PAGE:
A new study, published in Science, has suggested that newly-generated neurons in the area of the brain involved in memory formation might actually lead to forgetting of established memories, which could help to explain why we struggle to remember things that happened very early on in our lives.
In the majority of animals, the addition of new neurons to the brain is halted shortly after birth. In humans, mice and a few other species, however, the production of new neurons (neurogenesis) continues throughout life within a particular region of the hippocampus called the dentate gyrus. The hippocampus is critical for memory formation and the dentate gyrus encodes memories about space and events. While neurogenesis in this area is rapid early on in life, it steadily declines in rate with age.
Previous studies have demonstrated that boosting neurogenesis in rodents improves performance on certain learning tasks, but at the same time it seemed to make the mice perform worse on other memory tasks, in particular those that required recollection of past events. There has therefore been some uncertainty over the precise role of neurogenesis in memory.
Computational models have suggested that the addition of new neurons to the hippocampus leads to the degradation of existing memories. “More neurons increase the capacity to learn new memories in the future,” says Sheena Josselyn, one of the lead researchers of the study. “But memory is based on a circuit, so if you add to this circuit, it makes sense that it would disrupt it.”
To test this theory, scientists investigated the performance of both newborn and adult mice in a conditioning task. They first briefly placed the animals in a new box and gave them small electric shocks. To test which animals could remember the experience, they regularly placed the animals in the box but without the shock for several weeks and observed their responses. They found that the adult mice exhibited fear for over a month, whereas the young mice forgot the negative experience within a day.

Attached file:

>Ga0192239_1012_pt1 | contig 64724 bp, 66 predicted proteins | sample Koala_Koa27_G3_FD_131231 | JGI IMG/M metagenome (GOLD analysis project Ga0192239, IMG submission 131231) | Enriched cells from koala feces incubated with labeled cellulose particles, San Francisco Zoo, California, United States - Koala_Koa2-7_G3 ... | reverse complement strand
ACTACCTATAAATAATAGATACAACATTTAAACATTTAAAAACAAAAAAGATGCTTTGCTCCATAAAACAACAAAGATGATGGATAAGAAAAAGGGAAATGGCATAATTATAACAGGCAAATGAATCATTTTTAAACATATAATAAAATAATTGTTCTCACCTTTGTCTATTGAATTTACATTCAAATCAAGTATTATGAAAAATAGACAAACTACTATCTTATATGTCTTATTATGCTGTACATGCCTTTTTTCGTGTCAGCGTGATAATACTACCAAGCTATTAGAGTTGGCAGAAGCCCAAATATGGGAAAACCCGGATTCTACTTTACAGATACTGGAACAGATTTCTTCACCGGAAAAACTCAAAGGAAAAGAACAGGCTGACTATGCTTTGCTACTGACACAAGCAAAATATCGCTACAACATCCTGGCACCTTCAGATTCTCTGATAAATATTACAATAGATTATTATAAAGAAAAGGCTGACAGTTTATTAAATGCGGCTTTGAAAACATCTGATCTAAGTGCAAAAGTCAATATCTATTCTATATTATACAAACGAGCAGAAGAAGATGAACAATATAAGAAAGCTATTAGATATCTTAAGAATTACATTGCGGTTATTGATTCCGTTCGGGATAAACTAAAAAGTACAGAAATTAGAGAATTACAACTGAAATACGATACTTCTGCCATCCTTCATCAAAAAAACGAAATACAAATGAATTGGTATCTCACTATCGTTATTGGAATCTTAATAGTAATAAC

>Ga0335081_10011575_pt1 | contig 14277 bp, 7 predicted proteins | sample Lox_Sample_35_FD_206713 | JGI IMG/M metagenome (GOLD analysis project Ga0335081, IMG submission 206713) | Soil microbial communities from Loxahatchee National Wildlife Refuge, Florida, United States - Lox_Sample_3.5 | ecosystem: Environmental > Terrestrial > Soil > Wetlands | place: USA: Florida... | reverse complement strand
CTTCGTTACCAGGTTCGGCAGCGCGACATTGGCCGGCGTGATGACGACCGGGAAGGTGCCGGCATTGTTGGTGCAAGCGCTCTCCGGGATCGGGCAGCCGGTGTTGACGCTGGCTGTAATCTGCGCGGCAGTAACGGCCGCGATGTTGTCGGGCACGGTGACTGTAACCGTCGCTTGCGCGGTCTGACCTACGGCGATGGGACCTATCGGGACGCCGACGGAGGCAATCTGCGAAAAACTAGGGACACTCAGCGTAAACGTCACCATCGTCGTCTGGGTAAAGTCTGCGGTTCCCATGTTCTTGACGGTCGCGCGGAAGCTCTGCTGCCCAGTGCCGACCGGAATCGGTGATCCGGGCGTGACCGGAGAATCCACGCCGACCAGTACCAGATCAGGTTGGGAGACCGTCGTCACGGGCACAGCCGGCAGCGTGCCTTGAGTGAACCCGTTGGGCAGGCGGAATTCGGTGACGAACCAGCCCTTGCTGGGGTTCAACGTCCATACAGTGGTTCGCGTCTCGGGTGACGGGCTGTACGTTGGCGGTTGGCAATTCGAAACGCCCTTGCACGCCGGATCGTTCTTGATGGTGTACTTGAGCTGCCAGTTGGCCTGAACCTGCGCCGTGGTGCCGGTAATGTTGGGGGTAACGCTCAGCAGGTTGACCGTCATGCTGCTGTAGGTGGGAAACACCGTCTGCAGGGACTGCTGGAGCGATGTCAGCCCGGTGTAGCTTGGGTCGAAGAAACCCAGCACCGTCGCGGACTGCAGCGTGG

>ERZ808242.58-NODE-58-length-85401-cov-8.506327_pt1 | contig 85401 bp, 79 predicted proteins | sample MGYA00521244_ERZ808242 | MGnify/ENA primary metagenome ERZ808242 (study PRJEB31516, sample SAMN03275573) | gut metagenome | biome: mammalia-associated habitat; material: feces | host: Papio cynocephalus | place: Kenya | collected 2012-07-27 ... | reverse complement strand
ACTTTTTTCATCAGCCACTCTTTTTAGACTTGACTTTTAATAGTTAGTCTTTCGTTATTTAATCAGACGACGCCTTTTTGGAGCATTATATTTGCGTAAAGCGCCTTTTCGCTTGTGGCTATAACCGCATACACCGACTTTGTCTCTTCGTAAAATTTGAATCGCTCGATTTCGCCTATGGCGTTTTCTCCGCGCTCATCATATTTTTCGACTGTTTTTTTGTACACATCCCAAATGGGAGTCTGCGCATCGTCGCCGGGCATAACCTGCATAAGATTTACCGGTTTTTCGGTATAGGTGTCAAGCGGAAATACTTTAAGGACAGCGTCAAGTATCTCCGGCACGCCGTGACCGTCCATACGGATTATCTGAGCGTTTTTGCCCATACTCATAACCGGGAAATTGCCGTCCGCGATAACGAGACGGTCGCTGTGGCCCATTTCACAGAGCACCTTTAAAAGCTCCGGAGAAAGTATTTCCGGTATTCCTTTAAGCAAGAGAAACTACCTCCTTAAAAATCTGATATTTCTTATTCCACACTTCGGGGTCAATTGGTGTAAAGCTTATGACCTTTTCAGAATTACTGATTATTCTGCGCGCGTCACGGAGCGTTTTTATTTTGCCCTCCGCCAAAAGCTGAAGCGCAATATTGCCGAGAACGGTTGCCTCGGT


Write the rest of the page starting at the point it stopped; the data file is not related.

In order to investigate whether neurogenesis was involved in this apparent forgetfulness of young mice, the researchers boosted neuron proliferation in different groups of adult mice either by exercise or treatment with Prozac, both of which are known to increase neurogenesis. They found that enhancing neurogenesis led to an increase in forgetfulness in the shock test and other memory tasks.
They also used these two methods of enhancing neural proliferation in animals that don’t experience much hippocampal growth after birth; degus and guinea pigs. These animals did not exhibit forgetting as infants, but the scientists were able to increase forgetfulness through exercise or treatment with Prozac.
Furthermore, when the scientists employed a technique that decreased neurogenesis by 50%, the young mice were less forgetful and exhibited a fear response for around a week, as opposed to a day, when returned to the box in which they were previously given shocks.
Taken together, these results support the theory that neurogenesis in the hippocampus can lead to the forgetting of previous memories in mice. At this stage, it is uncertain as to whether this is also the case in humans as it is unwise to extrapolate too much from animal models. However, co-lead researcher of the study Paul Frankland speculates that these findings could explain one mechanism of how antidepressants help depressed people, as it is possible they “promote some sort of clearing or forgetting,” although this is just hand waving at the moment.